Treyburn is a 5,400-acre planned, mixed-use development in the upper Neuse River Basin of North Carolina. The development, which began in 1986, is located in the Falls Lake watershed near three water-supply reservoirs-Lake Michie to the north, Falls Lake to the southeast, and Little River Reservoir to the west. A study began in 1988 to determine the water-quality characteristics of surface waters in and around the Treyburn development area.
Data to characterize water quality at five different sites were collected from July 1994 through September 1998. Data from a previous study are available for some sites for the period 1988–93. The sites were selected to characterize water quality and quantity in and near the Treyburn development and included an undeveloped basin, a relatively small basin containing single-family residences and a golf course, a basin downstream from the western part of the development with some industrial land use, and two basins unaffected by the development where agricultural land is being converted to urban and forested land use.
Suspended-sediment concentrations ranged from less than 1 to 581 milligrams per liter and were fairly uniform among the five sites. Median suspended-sediment concentrations ranged from 12 to 21 milligrams per liter. Few concentrations of metals and trace elements, except aluminum, iron, and manganese, exceeded the laboratory reporting levels or water-quality criteria. At one site, concentrations of silver exceeded both the action level and the reporting level; copper was detected at each site and exceeded the action level of 7 micrograms per liter at one site.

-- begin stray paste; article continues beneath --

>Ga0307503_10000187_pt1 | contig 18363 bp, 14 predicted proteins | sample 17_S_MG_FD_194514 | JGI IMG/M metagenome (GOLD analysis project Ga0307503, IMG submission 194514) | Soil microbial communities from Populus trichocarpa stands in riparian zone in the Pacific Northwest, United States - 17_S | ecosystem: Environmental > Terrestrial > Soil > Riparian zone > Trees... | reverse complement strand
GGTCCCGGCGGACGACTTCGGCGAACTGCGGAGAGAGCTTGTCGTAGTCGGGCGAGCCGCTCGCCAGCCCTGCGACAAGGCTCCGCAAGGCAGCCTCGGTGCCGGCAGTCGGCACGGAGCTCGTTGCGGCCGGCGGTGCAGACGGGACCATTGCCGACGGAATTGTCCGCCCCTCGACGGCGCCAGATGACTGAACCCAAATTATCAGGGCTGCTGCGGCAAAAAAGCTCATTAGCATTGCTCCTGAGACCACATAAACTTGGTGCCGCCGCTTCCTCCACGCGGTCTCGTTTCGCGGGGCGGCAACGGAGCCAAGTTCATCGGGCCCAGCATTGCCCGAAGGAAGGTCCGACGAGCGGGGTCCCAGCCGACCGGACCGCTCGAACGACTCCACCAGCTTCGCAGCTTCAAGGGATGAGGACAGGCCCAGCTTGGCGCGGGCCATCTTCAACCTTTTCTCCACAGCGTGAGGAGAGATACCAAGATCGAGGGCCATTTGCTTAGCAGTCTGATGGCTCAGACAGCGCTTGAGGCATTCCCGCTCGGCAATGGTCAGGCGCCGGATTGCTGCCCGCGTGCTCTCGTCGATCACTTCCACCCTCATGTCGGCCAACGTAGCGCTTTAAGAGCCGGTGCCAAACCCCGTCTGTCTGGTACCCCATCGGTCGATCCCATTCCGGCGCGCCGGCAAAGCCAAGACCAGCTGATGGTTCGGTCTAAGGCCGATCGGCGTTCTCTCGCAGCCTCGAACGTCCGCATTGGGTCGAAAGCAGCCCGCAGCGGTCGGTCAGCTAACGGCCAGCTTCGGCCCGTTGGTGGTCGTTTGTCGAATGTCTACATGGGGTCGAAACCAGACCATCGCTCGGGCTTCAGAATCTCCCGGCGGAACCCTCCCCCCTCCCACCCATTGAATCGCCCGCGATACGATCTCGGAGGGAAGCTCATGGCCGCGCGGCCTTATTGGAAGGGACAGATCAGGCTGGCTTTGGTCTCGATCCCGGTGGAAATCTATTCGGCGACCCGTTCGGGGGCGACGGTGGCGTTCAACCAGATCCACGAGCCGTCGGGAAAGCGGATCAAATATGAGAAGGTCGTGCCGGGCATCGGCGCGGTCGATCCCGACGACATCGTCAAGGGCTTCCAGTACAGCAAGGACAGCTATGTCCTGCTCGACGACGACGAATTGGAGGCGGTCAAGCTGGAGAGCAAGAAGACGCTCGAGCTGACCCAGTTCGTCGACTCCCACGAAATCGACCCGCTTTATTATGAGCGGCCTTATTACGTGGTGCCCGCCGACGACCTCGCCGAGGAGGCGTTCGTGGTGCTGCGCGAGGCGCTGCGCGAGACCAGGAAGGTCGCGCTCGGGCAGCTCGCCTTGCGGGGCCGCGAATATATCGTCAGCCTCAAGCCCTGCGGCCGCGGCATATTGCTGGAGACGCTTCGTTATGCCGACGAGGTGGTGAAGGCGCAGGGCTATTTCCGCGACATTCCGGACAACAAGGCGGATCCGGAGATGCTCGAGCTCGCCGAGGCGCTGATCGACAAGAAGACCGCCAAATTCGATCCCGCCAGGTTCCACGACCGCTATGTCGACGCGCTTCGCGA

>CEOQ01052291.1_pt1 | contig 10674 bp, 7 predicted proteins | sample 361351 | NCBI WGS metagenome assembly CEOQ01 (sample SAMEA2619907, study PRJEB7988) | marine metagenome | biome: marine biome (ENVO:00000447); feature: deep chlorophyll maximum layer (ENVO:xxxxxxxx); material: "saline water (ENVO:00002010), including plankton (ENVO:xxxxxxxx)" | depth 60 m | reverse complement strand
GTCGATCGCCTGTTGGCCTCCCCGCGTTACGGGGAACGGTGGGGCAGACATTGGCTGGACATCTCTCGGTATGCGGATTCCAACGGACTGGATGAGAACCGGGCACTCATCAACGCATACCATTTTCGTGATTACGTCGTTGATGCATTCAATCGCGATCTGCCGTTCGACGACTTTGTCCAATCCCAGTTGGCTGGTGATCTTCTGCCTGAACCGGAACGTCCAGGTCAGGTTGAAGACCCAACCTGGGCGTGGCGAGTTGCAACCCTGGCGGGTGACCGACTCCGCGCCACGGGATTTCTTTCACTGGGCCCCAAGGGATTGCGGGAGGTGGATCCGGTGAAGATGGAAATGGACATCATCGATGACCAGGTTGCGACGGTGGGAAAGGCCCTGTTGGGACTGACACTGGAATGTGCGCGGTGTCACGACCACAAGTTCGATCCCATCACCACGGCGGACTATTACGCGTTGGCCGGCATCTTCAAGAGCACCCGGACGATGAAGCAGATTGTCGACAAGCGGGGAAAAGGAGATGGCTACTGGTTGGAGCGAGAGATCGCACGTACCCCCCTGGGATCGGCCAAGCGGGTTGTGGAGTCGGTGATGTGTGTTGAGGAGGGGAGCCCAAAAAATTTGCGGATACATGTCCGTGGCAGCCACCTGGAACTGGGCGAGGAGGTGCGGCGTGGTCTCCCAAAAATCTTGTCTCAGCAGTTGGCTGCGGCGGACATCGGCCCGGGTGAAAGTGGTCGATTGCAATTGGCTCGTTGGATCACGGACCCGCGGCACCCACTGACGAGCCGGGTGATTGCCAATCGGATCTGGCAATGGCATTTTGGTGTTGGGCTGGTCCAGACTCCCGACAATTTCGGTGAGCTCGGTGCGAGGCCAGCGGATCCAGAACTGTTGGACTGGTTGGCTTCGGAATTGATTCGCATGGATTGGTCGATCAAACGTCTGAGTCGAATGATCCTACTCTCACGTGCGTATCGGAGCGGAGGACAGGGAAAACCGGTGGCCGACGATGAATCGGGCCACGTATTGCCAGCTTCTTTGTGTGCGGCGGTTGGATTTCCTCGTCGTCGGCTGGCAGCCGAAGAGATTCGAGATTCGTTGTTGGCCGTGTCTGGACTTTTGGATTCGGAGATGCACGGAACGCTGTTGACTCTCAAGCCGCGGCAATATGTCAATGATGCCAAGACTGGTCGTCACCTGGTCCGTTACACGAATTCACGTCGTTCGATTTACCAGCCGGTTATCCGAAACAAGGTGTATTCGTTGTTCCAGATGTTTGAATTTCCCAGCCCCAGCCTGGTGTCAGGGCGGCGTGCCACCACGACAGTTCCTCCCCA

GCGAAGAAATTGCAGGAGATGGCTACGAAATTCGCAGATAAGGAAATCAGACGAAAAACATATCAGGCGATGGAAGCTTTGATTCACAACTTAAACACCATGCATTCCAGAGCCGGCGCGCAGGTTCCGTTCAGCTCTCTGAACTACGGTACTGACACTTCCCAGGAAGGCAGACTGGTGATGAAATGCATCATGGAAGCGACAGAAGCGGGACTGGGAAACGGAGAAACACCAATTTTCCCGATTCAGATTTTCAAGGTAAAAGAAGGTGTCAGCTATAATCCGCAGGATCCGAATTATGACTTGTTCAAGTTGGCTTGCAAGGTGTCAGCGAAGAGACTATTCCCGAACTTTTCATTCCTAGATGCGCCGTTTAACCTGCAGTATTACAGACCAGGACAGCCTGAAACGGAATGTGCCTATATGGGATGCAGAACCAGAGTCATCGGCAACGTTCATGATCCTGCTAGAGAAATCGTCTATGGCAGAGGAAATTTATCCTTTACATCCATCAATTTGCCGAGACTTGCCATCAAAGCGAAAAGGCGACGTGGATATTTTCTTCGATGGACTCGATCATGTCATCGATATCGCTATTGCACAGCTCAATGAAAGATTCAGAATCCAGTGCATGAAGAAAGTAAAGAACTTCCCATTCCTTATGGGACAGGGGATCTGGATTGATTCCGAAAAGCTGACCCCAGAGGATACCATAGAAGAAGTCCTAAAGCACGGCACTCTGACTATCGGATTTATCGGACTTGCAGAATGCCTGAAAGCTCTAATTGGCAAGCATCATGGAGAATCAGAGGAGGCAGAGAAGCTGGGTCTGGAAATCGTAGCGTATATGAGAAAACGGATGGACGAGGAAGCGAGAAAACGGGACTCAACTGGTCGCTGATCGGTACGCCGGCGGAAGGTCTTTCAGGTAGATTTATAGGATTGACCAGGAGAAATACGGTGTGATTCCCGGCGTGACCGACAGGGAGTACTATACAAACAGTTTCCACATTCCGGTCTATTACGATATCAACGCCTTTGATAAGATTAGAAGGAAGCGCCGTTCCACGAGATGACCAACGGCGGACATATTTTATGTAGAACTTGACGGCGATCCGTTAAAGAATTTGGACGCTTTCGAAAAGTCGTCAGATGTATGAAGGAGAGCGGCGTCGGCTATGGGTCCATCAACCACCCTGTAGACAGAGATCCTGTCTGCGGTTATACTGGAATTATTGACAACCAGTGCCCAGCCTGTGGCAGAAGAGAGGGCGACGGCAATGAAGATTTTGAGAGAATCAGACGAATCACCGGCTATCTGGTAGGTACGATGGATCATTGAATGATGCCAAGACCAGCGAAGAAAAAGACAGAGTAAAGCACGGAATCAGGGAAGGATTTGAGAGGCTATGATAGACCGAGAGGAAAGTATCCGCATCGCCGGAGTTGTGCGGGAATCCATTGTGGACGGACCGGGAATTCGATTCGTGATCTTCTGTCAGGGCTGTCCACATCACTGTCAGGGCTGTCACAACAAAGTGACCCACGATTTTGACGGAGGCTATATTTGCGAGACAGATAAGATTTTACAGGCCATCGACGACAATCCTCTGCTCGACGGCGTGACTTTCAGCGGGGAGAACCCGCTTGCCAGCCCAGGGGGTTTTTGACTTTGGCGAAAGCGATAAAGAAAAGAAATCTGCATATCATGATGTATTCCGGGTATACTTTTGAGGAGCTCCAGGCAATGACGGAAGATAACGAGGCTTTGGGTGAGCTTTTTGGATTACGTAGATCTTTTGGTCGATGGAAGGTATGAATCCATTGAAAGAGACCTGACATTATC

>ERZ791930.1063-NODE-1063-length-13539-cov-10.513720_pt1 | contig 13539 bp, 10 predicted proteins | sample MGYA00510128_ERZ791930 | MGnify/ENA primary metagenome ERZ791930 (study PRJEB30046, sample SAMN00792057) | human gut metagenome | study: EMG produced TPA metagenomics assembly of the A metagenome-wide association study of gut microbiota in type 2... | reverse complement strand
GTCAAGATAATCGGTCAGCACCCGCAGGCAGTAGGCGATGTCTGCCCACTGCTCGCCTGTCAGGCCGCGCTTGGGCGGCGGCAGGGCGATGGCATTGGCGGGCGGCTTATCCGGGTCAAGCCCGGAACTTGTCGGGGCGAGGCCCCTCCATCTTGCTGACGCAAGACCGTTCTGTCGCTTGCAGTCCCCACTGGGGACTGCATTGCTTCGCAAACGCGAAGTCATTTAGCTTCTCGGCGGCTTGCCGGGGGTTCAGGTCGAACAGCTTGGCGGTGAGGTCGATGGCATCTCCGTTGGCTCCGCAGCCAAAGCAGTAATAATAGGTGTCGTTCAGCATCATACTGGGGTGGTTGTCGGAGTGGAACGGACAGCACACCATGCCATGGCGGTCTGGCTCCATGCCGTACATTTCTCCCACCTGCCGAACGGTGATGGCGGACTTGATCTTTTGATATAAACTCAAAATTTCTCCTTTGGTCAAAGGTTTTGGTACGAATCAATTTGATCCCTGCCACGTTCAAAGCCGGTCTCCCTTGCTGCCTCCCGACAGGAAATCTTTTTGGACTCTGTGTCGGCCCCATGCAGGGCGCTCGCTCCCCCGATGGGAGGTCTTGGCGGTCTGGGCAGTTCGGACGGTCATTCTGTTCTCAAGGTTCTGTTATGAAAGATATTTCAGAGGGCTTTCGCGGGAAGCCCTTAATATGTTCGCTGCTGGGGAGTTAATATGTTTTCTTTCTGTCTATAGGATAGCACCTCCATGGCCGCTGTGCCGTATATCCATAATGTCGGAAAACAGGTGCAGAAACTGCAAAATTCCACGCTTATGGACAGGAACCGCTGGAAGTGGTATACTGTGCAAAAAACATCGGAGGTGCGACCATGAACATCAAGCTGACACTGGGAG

The lowest range and median concentrations of total organic nitrogen, nitrate, ammonia, total phosphorus, and orthophosphorus occurred in the relatively undisturbed, forested site. The maximum concentration of organic nitrogen (1.97 milligrams per liter) occurred at one of the sites unaffected by the Treyburn development where agricultural land is being converted to urban land use. At all sites, ammonia concentrations ranged from less than 0.02 to 0.36 milligram per liter, and median concentrations were near the reporting level. Nitrate concentrations ranged from less than 0.05 to 0.80 milligram per liter.
Phosphorus concentrations at all of the Treyburn study sites were low compared to phosphorus concentrations that typically exceed 0.1 milligram per liter at sites sampled nationally for the U.S. Geological Survey National Water-Quality Assessment Program, including the Albemarle-Pamlico study area in North Carolina. Total phosphorus concentrations ranged from less than 0.01 to 0.87 milligram per liter, and orthophosphorus concentrations ranged from less than 0.01 to 0.76 milligram per liter as phosphorus. The maximum concentrations of total phosphorus and orthophosphorus occurred at the Treyburn residential and golf-course site, likely as a result of the fertilizer applications associated with these two types of land use.
Of the 119 different pesticides tested, 11 were detected in concentrations that exceeded the laboratory reporting levels, though in very low concentrations. Water samples from the residential and golf-course site contained the greatest number of pesticides (10). Five of six samples collected at this site had detectable concentrations of simazine, atrazine, and pendimethalin-all herbicides used to control weeds in crops or turf.
Channel geometry was assessed at eight sites in the study area in February 1997. These sites were separated into three groups based on mean bank angle and mean channel width-to-depth ratios. Channel gradient ranged from 0.04 to 1.63 percent, and mean cross sectional area ranged from 31 to 1,227 square feet.